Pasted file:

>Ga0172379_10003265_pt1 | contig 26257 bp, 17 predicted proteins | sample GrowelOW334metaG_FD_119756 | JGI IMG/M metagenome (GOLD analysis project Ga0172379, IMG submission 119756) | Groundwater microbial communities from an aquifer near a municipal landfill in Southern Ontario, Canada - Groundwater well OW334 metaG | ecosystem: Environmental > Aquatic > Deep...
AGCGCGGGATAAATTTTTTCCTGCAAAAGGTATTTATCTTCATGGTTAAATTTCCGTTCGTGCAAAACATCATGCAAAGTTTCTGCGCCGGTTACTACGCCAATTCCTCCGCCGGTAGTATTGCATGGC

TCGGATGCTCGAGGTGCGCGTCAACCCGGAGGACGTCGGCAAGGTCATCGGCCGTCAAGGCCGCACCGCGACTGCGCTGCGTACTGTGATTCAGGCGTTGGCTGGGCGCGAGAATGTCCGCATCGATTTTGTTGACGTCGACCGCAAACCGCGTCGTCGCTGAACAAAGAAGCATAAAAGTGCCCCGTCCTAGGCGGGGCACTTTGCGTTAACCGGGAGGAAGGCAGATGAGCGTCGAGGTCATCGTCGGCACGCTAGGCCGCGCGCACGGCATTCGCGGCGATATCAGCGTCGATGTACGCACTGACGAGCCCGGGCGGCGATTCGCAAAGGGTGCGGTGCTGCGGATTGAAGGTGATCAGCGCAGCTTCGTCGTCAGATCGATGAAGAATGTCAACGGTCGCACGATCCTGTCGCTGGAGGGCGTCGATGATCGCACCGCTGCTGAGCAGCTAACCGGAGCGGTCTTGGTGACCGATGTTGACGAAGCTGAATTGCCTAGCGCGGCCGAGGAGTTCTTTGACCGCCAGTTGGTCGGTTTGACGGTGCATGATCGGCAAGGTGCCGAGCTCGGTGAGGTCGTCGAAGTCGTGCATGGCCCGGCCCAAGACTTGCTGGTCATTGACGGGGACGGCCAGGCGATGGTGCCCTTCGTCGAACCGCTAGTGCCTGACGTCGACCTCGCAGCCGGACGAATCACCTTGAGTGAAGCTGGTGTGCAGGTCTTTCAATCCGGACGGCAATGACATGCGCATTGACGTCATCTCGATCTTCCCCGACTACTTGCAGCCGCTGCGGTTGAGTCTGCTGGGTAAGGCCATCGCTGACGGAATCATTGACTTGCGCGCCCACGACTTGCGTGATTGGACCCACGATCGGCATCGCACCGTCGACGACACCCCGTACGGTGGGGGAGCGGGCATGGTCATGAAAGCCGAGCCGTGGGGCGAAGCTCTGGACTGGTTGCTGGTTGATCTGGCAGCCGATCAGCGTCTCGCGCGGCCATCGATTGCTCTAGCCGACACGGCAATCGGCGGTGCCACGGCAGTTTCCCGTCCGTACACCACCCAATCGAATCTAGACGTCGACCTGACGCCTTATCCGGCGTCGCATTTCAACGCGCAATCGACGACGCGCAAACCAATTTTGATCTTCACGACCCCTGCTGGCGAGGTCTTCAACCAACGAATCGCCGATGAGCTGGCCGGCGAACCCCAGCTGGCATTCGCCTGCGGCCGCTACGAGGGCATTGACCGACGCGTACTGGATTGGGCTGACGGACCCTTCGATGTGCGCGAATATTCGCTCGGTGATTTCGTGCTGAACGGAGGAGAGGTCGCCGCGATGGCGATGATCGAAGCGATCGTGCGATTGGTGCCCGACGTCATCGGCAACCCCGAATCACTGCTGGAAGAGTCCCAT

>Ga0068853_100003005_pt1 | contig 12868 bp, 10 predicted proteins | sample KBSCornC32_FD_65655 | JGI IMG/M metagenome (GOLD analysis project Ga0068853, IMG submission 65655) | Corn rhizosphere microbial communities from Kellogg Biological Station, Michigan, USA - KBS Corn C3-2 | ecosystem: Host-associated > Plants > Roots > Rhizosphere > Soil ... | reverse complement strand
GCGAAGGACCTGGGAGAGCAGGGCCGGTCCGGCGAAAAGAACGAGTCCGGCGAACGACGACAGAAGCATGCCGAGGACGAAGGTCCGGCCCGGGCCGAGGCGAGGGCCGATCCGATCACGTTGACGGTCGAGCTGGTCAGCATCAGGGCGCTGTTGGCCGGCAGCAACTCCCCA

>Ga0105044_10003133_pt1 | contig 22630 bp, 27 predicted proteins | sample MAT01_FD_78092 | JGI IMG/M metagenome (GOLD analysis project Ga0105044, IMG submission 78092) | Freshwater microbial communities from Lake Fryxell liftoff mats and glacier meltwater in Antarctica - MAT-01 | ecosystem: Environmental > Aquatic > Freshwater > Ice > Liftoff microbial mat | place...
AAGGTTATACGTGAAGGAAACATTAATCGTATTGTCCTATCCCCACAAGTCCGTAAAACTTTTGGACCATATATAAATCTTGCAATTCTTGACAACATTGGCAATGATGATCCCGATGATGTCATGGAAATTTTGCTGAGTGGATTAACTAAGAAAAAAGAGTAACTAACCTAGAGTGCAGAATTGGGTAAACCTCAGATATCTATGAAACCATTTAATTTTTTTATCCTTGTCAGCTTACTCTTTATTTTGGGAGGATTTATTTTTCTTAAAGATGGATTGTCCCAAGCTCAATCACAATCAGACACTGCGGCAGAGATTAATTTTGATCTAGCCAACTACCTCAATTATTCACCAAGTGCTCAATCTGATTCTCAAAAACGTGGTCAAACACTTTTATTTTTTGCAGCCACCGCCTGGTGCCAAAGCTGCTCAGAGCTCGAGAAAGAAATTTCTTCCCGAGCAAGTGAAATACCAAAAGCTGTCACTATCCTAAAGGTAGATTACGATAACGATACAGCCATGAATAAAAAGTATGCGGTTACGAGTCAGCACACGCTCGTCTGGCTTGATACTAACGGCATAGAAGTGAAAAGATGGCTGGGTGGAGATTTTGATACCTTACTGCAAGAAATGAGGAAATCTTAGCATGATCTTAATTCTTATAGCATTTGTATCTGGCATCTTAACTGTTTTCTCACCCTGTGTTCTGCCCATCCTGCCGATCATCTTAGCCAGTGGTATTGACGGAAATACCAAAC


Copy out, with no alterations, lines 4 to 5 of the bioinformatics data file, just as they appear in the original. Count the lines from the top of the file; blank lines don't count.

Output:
>Ga0068853_100003005_pt1 | contig 12868 bp, 10 predicted proteins | sample KBSCornC32_FD_65655 | JGI IMG/M metagenome (GOLD analysis project Ga0068853, IMG submission 65655) | Corn rhizosphere microbial communities from Kellogg Biological Station, Michigan, USA - KBS Corn C3-2 | ecosystem: Host-associated > Plants > Roots > Rhizosphere > Soil ... | reverse complement strand
GCGAAGGACCTGGGAGAGCAGGGCCGGTCCGGCGAAAAGAACGAGTCCGGCGAACGACGACAGAAGCATGCCGAGGACGAAGGTCCGGCCCGGGCCGAGGCGAGGGCCGATCCGATCACGTTGACGGTCGAGCTGGTCAGCATCAGGGCGCTGTTGGCCGGCAGCAACTCCCCA